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...I catch another
leisure moment. Note how suddenly a thing can become habit, and how
indestructible the...

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...the other.

It's quite true--I don't read you "as much as I ought," nor anywhere
near half...

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...Krantz. Their rooms, so often
thronged with gay and distinguished people, were sometimes called
the "Second Embassy."...

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...peace without compulsion would be
against nature and not operative. A sliding scale of reduction of...

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...anybody can afford
it.


...

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...a
Potomac commission granted him by George Washington who was a personal
friend of his before the...

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...half nor allow me to print any
part of it, Man is not to me the...

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...a great time. At the banquet I heard their
chief orator make a most graceful and...

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...Ke-hehe! Spent m' vacation 'n Russia, 'n saw
Tolstoi; he said--" It made me shudder.

April 12....

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...Sunday is the only day that
brings unbearable leisure. I...

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...I am sorry: for she didn't know
anything about the subject, and I did; and one...

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...is, and how
mistaken he is in his estimate of his character and powers and qualities
and...

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...go to bed. This
afternoon he left a luncheon-party half an hour ahead of the rest,...

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... ...

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...investing in it. (He would get a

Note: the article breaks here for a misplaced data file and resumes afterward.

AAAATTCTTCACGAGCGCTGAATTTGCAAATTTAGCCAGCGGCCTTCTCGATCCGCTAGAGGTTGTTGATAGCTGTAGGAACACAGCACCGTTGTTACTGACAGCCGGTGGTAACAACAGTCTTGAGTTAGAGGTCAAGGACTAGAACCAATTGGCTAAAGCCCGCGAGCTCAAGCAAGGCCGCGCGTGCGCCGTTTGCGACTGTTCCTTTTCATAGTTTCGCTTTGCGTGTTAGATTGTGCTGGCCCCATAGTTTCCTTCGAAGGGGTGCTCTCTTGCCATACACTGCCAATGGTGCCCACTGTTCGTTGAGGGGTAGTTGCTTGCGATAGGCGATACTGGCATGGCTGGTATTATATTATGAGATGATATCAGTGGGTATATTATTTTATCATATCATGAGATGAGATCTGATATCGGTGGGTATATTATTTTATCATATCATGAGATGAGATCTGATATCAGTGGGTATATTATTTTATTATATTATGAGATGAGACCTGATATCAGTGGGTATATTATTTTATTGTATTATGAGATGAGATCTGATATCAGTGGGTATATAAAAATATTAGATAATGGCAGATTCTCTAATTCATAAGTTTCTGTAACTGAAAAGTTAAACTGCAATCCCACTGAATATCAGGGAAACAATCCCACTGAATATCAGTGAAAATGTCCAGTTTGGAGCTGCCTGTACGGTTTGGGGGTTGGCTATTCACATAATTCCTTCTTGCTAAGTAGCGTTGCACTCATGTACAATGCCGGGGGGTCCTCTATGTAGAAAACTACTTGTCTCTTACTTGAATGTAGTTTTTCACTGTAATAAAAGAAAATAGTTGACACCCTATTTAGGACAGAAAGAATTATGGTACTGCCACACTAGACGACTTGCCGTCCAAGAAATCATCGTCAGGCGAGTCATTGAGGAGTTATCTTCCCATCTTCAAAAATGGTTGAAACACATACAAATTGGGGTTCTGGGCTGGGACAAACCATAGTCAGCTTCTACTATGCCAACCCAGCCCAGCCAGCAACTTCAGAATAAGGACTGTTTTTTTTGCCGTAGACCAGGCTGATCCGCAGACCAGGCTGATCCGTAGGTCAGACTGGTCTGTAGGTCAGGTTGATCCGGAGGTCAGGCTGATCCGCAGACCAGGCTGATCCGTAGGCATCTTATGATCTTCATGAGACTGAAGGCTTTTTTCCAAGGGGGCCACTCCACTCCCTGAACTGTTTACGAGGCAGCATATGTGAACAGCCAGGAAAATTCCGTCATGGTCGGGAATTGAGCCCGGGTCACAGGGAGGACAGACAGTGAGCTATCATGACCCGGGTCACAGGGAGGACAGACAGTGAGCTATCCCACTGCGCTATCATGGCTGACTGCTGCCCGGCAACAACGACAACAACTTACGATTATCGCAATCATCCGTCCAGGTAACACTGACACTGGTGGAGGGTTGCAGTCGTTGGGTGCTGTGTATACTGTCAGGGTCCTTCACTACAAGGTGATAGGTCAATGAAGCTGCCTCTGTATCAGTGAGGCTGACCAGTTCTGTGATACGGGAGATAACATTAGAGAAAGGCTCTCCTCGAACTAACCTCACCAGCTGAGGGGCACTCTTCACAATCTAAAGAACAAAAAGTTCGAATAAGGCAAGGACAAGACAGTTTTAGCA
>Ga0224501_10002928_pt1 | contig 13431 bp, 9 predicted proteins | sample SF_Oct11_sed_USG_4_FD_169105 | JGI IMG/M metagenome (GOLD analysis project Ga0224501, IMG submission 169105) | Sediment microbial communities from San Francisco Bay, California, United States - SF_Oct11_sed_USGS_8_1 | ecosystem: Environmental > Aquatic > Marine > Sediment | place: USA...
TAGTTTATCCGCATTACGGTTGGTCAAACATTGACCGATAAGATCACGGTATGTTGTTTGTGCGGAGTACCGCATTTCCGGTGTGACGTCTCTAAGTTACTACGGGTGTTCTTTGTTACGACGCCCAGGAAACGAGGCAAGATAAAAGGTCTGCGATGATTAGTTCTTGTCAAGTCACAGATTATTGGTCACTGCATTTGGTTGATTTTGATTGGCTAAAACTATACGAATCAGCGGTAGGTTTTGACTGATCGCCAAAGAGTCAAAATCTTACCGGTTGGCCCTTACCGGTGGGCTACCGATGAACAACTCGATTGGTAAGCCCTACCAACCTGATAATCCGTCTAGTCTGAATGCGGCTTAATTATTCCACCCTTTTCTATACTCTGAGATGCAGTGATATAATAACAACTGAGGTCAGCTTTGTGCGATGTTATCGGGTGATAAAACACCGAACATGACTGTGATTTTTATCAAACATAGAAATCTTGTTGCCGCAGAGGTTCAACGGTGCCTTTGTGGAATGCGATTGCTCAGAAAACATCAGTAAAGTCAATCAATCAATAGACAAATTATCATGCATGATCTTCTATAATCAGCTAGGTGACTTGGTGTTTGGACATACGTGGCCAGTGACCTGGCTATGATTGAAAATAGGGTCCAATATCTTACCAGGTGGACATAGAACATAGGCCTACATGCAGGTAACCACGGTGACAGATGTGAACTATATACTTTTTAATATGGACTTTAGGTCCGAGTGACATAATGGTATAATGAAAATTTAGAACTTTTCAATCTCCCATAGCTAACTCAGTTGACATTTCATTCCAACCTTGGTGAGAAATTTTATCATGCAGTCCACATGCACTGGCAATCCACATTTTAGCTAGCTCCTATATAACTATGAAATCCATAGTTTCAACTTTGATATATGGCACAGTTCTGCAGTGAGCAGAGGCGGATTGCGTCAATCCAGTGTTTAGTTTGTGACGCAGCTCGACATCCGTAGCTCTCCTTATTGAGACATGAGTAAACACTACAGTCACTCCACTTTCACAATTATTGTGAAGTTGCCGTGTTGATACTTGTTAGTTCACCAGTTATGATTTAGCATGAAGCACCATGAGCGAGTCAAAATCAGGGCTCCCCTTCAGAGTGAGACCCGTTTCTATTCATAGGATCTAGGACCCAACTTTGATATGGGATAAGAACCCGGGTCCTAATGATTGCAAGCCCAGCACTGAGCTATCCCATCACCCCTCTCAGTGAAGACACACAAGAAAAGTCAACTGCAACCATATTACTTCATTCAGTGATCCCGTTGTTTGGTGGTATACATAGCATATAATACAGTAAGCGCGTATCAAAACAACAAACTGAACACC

verdict.)

...

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...was to read several pieces,
and I played the same game with all of them, and...

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... appreciation that Walker was moved to send an additional $200 check
...

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...translation of the Official Record (unabridged) of the Trials
and Rehabilitation of Joan of Arc, and...

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...abusing it,) and a letter from John Brisben Walker enclosing
$200 additional pay for the article...

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...Jan. 8, 1900.

DEAR JOE,--Mental Telepathy has scored another. Mental Telegraphy will
be greatly respected a...

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...trial. Many an ass in America, is getting
a deal of benefit out of X-Science's new...

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...the face
without laughing.

See what a powerful hold our ancient superstitions have upon us:
two weeks ago,...

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...the highest order of grit, and you have a right to be
proud of yourself. No...

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...as of yesterday. If you will notice, there is seldom
a telegram in a paper which...

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...it had been written about the present war.

I believe that in the next chapter my...

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... ...

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... ...

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...and
a disproportion of the other prominent Generals are of Irish and Scotch
breed-keeping up the traditions...

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...in the world do you find such
trees as in England."...

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...I dined with the Chief Justice a month ago and he was as
well-conditioned as an...

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...period at a family hotel, an amusing picture of which
follows.


*****

To...

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...sailed for New York October 6th, and something more than a week
...

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... great size."

The little note that follows...